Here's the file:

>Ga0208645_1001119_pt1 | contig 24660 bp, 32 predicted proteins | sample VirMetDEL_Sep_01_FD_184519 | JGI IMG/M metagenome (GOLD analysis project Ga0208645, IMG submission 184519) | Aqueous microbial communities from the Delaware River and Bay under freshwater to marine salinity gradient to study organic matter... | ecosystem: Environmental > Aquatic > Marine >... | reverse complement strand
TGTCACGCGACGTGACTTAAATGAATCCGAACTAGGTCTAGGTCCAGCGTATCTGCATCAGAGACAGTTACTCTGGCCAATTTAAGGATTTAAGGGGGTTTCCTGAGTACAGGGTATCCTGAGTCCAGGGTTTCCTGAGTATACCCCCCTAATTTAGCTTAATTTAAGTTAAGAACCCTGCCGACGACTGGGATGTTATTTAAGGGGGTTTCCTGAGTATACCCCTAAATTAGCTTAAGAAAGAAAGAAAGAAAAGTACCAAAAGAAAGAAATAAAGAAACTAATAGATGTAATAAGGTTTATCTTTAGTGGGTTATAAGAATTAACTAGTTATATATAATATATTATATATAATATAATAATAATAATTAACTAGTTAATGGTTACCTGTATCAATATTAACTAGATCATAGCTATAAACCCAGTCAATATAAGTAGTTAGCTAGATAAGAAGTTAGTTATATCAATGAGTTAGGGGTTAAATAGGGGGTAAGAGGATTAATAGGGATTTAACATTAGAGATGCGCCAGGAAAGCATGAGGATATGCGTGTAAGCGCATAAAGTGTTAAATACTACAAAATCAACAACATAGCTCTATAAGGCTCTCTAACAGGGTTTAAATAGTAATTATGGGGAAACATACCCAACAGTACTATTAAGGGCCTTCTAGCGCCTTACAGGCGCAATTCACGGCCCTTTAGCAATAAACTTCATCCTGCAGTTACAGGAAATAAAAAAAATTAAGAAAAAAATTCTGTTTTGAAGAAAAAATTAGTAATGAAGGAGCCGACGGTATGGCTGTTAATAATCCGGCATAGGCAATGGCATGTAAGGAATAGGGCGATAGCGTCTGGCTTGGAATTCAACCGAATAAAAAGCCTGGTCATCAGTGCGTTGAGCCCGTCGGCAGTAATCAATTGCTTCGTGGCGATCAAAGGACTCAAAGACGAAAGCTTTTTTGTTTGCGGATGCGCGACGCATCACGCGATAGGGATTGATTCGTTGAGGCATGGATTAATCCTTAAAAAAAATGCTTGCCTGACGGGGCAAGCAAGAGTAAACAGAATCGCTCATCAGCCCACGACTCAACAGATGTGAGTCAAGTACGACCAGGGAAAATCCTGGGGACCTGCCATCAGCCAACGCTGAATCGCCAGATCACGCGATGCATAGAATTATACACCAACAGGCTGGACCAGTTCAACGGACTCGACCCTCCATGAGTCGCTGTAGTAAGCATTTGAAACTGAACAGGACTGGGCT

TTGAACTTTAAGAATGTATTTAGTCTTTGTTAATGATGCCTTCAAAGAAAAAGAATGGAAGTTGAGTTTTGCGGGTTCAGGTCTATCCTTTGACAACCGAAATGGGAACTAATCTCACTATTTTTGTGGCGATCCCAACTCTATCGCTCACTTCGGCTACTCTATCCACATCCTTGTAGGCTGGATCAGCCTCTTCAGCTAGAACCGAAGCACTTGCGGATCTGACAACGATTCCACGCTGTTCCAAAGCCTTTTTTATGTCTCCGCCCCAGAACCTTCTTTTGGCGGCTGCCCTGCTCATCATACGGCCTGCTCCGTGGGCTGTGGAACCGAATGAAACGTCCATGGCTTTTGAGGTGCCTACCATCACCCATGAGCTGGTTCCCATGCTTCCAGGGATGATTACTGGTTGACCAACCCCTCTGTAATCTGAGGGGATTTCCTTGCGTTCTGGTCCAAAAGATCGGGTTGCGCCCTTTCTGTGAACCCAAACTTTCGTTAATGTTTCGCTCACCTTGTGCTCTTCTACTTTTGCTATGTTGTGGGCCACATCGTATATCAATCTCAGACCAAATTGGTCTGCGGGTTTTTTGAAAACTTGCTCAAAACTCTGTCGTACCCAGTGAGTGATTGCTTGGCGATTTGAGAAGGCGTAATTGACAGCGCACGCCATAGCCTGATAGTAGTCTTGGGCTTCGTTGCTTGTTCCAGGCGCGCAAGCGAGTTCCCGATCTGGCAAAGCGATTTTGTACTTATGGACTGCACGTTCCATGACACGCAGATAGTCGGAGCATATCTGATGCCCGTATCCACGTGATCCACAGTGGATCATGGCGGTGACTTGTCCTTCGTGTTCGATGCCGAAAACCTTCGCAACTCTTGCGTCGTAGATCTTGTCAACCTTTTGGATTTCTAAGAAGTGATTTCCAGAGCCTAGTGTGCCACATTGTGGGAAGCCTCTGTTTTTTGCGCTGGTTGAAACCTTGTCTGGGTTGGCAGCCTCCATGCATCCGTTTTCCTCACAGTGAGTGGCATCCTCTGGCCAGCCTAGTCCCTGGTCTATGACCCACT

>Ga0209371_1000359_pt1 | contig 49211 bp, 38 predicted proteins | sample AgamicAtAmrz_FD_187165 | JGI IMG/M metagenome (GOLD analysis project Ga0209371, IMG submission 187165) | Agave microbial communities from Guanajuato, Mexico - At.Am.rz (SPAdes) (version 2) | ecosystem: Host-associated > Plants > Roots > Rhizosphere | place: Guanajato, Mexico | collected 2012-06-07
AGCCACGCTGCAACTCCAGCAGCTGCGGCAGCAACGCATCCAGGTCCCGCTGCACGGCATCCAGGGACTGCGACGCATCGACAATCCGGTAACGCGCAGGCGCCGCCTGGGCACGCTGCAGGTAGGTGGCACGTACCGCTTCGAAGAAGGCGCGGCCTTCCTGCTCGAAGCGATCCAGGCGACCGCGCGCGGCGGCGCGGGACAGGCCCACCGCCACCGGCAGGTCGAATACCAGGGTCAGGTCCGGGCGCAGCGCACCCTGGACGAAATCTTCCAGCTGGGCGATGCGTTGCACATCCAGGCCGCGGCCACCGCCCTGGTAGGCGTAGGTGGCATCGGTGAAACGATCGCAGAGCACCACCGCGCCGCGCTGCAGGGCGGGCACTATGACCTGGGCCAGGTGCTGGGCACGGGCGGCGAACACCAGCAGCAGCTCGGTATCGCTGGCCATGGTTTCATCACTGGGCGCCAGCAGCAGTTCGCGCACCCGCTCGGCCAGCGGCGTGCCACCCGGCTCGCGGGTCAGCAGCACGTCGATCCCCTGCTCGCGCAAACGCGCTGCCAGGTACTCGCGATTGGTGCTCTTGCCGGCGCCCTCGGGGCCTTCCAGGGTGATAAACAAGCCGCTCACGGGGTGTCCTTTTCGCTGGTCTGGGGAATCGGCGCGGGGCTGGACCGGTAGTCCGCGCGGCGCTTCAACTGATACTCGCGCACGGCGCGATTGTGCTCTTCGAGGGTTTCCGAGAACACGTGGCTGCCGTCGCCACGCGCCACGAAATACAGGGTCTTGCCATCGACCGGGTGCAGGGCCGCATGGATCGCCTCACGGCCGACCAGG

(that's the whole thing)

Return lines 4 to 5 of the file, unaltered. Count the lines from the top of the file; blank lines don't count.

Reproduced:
>Ga0209371_1000359_pt1 | contig 49211 bp, 38 predicted proteins | sample AgamicAtAmrz_FD_187165 | JGI IMG/M metagenome (GOLD analysis project Ga0209371, IMG submission 187165) | Agave microbial communities from Guanajuato, Mexico - At.Am.rz (SPAdes) (version 2) | ecosystem: Host-associated > Plants > Roots > Rhizosphere | place: Guanajato, Mexico | collected 2012-06-07
AGCCACGCTGCAACTCCAGCAGCTGCGGCAGCAACGCATCCAGGTCCCGCTGCACGGCATCCAGGGACTGCGACGCATCGACAATCCGGTAACGCGCAGGCGCCGCCTGGGCACGCTGCAGGTAGGTGGCACGTACCGCTTCGAAGAAGGCGCGGCCTTCCTGCTCGAAGCGATCCAGGCGACCGCGCGCGGCGGCGCGGGACAGGCCCACCGCCACCGGCAGGTCGAATACCAGGGTCAGGTCCGGGCGCAGCGCACCCTGGACGAAATCTTCCAGCTGGGCGATGCGTTGCACATCCAGGCCGCGGCCACCGCCCTGGTAGGCGTAGGTGGCATCGGTGAAACGATCGCAGAGCACCACCGCGCCGCGCTGCAGGGCGGGCACTATGACCTGGGCCAGGTGCTGGGCACGGGCGGCGAACACCAGCAGCAGCTCGGTATCGCTGGCCATGGTTTCATCACTGGGCGCCAGCAGCAGTTCGCGCACCCGCTCGGCCAGCGGCGTGCCACCCGGCTCGCGGGTCAGCAGCACGTCGATCCCCTGCTCGCGCAAACGCGCTGCCAGGTACTCGCGATTGGTGCTCTTGCCGGCGCCCTCGGGGCCTTCCAGGGTGATAAACAAGCCGCTCACGGGGTGTCCTTTTCGCTGGTCTGGGGAATCGGCGCGGGGCTGGACCGGTAGTCCGCGCGGCGCTTCAACTGATACTCGCGCACGGCGCGATTGTGCTCTTCGAGGGTTTCCGAGAACACGTGGCTGCCGTCGCCACGCGCCACGAAATACAGGGTCTTGCCATCGACCGGGTGCAGGGCCGCATGGATCGCCTCACGGCCGACCAGG